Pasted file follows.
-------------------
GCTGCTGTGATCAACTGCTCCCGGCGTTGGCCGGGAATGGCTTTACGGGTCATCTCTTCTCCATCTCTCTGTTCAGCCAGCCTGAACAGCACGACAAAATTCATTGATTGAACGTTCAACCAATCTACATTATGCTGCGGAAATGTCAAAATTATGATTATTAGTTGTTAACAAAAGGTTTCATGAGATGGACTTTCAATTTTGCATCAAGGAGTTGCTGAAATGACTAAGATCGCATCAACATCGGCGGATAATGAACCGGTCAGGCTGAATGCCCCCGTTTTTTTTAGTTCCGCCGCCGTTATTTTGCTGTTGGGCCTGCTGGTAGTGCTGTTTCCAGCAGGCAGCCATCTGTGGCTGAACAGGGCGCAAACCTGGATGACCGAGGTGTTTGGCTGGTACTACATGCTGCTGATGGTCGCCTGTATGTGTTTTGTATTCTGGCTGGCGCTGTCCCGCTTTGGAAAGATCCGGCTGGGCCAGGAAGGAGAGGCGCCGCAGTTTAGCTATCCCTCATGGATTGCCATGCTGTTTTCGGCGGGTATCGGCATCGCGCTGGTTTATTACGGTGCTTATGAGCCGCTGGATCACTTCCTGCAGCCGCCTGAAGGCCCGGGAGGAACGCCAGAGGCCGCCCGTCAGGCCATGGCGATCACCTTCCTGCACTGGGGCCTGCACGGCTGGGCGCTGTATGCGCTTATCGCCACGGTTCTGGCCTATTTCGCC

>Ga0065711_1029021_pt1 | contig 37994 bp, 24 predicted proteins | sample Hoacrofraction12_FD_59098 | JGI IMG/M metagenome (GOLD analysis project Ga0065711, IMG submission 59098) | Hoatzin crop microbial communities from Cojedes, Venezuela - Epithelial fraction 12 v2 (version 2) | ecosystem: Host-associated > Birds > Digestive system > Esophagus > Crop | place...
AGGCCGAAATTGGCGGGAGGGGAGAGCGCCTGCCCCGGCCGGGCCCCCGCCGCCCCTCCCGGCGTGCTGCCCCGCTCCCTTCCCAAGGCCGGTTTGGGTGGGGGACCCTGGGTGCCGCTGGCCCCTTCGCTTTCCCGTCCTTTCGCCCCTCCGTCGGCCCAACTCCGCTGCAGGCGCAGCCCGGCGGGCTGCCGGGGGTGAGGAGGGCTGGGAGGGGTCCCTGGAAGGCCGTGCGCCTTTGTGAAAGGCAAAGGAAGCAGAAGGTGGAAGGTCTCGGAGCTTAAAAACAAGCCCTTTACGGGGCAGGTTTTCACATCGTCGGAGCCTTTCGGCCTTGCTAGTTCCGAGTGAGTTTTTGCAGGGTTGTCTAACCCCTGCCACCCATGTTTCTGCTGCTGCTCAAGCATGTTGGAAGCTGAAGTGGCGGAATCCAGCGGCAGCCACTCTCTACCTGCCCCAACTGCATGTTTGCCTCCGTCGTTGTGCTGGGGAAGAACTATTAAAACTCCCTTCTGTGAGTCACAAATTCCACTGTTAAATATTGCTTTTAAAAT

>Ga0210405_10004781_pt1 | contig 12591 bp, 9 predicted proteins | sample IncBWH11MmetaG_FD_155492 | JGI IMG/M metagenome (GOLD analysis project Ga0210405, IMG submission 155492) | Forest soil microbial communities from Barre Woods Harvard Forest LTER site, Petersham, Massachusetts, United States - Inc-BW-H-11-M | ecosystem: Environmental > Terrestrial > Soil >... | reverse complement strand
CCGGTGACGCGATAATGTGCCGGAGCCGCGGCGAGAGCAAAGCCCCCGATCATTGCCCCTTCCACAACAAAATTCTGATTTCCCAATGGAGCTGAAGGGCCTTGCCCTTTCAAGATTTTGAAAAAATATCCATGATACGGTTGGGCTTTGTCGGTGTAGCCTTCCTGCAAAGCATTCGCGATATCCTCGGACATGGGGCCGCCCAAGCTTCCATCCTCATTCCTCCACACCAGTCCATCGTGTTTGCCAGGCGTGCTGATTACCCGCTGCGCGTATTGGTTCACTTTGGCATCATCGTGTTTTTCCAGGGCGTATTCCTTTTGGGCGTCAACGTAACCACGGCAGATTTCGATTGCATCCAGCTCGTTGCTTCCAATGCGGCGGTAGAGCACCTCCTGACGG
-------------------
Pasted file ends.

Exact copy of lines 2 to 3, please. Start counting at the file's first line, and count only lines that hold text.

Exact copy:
>Ga0065711_1029021_pt1 | contig 37994 bp, 24 predicted proteins | sample Hoacrofraction12_FD_59098 | JGI IMG/M metagenome (GOLD analysis project Ga0065711, IMG submission 59098) | Hoatzin crop microbial communities from Cojedes, Venezuela - Epithelial fraction 12 v2 (version 2) | ecosystem: Host-associated > Birds > Digestive system > Esophagus > Crop | place...
AGGCCGAAATTGGCGGGAGGGGAGAGCGCCTGCCCCGGCCGGGCCCCCGCCGCCCCTCCCGGCGTGCTGCCCCGCTCCCTTCCCAAGGCCGGTTTGGGTGGGGGACCCTGGGTGCCGCTGGCCCCTTCGCTTTCCCGTCCTTTCGCCCCTCCGTCGGCCCAACTCCGCTGCAGGCGCAGCCCGGCGGGCTGCCGGGGGTGAGGAGGGCTGGGAGGGGTCCCTGGAAGGCCGTGCGCCTTTGTGAAAGGCAAAGGAAGCAGAAGGTGGAAGGTCTCGGAGCTTAAAAACAAGCCCTTTACGGGGCAGGTTTTCACATCGTCGGAGCCTTTCGGCCTTGCTAGTTCCGAGTGAGTTTTTGCAGGGTTGTCTAACCCCTGCCACCCATGTTTCTGCTGCTGCTCAAGCATGTTGGAAGCTGAAGTGGCGGAATCCAGCGGCAGCCACTCTCTACCTGCCCCAACTGCATGTTTGCCTCCGTCGTTGTGCTGGGGAAGAACTATTAAAACTCCCTTCTGTGAGTCACAAATTCCACTGTTAAATATTGCTTTTAAAAT